There is always a good reason to have a certification in languages: traveling abroad, getting a new job, applying to university…. or quite simply to for evidence of your English level after graduation. Plus, it’s good proof for potential employers. Having certain certificates lets you know what your level is, but also legitimizes it in over 100 countries. It’s more advantageous to put on your CV that you have an intermediate level in English if you can back it up with a formal measurement. So, is it helpful to have a certificate in languages? Yes. But be careful, not all certificates are created equal. And which one you should try to get mainly depends on what you would like to do with it.
There are different types of language certificates. Some are more focused on academics (for example, if you want to study in a foreign country) and some are more focused on the business world (if you want to get a job in an English-speaking country). I’ll explain all of this below, in the section about the different recognized certificates. It’s always useful to do new free tests just for yourself. Online tests like the ones I mentioned above are a good way of getting a general idea of your level, and some can even help identify which areas need improvement. But a good English certification is more complete and includes written and oral expression, reading and listening comprehension, vocabulary and grammar. These are all important aspects of any language, and your combined proficiency in all areas will reveal your true English level.
What does certification imply?
Which English certificates or diplomas are recognized?
There are several officially recognized certificates and diplomas. Which one you chose depends on your goals (professional or academic, European or international). Here are the most well-known:
Quite longstanding (it dates all the way back to 1979), the TOEIC is recognized by most companies in the world, and in at least 130 countries. Students often take this exam before beginning a degree program or a new work placement, so they know and can prove their level. It’s a test mainly intended for a professional environment, very popular in companies because it’s an official certification of comprehension, speaking, listening and writing. There are three tests: Listening and Reading, Speaking and Writing for intermediate and advanced levels and the TOEIC Bridge for beginner to intermediate learners. If you’re preparing to take the TOEIC, read about the structure of the test so you know what to expect. Get our best tips about how to prepare for each section in this series:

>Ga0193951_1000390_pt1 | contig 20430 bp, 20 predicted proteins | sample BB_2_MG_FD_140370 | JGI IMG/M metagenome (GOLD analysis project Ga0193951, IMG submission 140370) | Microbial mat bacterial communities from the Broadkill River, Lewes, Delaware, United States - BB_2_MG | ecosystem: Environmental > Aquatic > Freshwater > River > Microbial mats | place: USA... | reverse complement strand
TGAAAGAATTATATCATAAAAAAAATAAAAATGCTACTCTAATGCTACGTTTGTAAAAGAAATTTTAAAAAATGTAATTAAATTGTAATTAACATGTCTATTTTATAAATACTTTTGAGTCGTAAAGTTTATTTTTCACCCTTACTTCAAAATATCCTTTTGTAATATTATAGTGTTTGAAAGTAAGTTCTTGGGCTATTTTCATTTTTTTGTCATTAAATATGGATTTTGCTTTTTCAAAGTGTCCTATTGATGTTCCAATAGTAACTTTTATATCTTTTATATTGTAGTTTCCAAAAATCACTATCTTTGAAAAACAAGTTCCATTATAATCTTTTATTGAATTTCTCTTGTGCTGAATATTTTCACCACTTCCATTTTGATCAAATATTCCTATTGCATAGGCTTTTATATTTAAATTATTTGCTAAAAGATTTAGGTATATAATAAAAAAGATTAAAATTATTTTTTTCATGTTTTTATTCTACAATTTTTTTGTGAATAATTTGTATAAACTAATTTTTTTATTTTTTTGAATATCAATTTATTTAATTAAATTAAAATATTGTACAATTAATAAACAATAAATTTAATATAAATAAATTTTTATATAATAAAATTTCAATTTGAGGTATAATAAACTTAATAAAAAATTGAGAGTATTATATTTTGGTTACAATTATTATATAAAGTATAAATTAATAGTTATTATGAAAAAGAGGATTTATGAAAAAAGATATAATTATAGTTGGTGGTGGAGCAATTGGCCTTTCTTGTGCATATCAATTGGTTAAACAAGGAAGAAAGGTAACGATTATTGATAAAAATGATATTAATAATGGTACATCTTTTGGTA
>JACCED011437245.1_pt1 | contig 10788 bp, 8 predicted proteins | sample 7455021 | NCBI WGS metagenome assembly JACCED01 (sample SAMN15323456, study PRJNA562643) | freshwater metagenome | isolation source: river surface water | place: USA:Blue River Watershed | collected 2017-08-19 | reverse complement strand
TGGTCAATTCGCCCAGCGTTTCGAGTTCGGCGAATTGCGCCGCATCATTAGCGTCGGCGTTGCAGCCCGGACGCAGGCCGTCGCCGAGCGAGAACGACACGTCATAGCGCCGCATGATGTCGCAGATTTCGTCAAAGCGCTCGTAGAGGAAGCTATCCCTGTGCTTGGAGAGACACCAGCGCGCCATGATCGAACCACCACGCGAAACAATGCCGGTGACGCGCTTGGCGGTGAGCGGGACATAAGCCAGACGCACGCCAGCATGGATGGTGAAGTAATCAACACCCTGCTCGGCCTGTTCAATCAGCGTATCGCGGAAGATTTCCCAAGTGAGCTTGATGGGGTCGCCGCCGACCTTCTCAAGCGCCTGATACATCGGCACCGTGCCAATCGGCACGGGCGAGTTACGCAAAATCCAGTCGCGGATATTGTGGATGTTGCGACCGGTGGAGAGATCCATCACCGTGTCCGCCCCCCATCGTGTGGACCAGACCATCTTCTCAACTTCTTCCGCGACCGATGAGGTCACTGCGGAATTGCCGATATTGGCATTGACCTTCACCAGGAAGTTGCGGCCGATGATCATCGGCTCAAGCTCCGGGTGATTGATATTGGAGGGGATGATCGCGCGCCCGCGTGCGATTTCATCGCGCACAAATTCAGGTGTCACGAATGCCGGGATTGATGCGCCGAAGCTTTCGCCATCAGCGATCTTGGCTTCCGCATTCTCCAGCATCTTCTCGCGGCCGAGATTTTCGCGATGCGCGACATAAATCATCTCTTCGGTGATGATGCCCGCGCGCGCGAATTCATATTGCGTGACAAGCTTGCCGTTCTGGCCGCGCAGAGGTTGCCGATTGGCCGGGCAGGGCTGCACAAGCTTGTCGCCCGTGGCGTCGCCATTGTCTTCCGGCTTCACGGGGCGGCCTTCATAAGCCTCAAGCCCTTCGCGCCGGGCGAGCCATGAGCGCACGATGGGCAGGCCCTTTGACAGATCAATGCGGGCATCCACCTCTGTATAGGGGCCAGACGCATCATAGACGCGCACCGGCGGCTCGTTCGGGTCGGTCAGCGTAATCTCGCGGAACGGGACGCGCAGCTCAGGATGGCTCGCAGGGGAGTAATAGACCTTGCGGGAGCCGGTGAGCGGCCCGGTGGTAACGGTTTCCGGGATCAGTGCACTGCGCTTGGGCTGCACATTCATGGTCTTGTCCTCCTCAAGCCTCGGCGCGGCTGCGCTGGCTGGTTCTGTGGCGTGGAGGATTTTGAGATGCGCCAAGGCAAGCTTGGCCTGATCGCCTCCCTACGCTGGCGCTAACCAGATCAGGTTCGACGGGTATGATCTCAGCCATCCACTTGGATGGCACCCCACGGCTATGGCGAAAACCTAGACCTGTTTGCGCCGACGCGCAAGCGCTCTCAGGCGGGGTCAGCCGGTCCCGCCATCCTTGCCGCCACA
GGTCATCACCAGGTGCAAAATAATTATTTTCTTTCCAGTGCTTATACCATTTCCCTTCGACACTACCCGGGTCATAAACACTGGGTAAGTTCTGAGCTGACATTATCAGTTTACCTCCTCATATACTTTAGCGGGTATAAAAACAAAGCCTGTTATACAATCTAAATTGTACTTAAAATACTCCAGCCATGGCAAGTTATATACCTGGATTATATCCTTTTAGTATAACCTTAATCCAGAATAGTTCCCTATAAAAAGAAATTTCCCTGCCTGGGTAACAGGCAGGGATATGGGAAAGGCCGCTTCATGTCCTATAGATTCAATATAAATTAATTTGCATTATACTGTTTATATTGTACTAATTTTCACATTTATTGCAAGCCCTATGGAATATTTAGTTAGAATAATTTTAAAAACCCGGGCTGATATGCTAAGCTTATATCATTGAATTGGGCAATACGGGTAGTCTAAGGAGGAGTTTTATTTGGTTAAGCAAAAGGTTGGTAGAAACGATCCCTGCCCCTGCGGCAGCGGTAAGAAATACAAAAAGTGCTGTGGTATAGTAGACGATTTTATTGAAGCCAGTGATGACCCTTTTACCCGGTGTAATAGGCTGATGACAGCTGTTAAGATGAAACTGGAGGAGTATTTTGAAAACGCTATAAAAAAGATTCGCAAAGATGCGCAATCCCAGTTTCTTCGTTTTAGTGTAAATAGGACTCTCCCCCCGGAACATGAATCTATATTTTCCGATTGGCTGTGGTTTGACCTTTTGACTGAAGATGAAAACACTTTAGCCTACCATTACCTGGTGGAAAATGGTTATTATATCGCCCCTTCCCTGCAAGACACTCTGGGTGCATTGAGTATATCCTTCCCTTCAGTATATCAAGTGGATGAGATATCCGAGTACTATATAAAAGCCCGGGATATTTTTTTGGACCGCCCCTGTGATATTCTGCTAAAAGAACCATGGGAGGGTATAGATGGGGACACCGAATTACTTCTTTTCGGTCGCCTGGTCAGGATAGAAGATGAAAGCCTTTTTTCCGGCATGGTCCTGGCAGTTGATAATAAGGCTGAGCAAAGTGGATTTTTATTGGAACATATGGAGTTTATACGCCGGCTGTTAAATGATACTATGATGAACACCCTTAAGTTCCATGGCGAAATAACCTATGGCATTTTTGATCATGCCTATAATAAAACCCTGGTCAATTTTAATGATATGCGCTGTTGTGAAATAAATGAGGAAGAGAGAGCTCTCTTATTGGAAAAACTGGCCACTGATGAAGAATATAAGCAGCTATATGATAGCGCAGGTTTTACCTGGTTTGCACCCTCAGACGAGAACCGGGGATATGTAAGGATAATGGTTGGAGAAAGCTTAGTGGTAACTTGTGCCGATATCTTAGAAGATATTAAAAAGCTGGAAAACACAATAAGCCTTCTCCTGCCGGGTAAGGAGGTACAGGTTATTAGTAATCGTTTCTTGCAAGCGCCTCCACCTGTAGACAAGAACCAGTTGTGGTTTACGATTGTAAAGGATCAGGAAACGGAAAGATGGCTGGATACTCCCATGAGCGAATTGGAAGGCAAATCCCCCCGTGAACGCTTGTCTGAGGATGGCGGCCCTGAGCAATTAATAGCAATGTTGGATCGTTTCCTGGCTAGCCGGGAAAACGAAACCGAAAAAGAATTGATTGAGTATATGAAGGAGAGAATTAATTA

And learn all of the vocabulary you’ll need for this exam with the MosaLingua TOEIC app.
Surely the most well-known, the TOEFL is the main test used for university admissions. North American universities (in the USA and Canada) and some international schools often ask their foreign students to prove their English level. You can do it online and have your English level evaluated in four linguistic areas (listening comprehension, speaking, reading, and writing) or you can do it on paper. The paper version tests grammar, syntax, and comprehension. Here are our top 5 tips to pass the TOEFL. And be sure to read our series about how to make sure you pass each different section:
Like the TOEIC test, you can prepare for your TOEFL exam using the MosaLingua TOEFL app. And for both of these exams, we’ve also prepared some note-taking strategies for you.
Like its name indicates, the Cambridge Test was created by Cambridge University. It has different tests to determine your English level based on the Common European Framework of Reference to Languages (CEFRL or CEFR). Intermediate (Preliminary English Test and First Certificate in English) and advanced level tests (First Certificate in Advanced English) are used when applying for school or jobs in international companies. To avoid wasting your time and money, self-evaluate your skills before signing up so that you have a good idea of which test to take and whether or not you will pass. This test is becoming more and more well known, not only in Europe but also worldwide.
But beware: US institutions don’t accept this certification because they believe it is based on British English. So we don’t recommend taking this test if you would like to study or work in the USA. But if you want to go to Canada, Australia, New Zealand or one of many other countries (including England, of course!), go for it.
Prepare for the B2 First exam with this series of articles: How to Pass the Cambridge B2 First Certificate
- Cambridge Speaking Section
- B2 First Reading Section
- Cambridge B2 First Exam Listening Section
- B2 First Certificate Writing Section
LinguaSkill is another Cambridge English exam, but this one is more focused on professionals than students because it evaluates your level of business English. (There is also a general version of the test.) It tests four skills in three test sections: reading, listening, speaking and writing. The results are also based on the CEFRL. LinguaSkill Business is recognized by many large, international companies.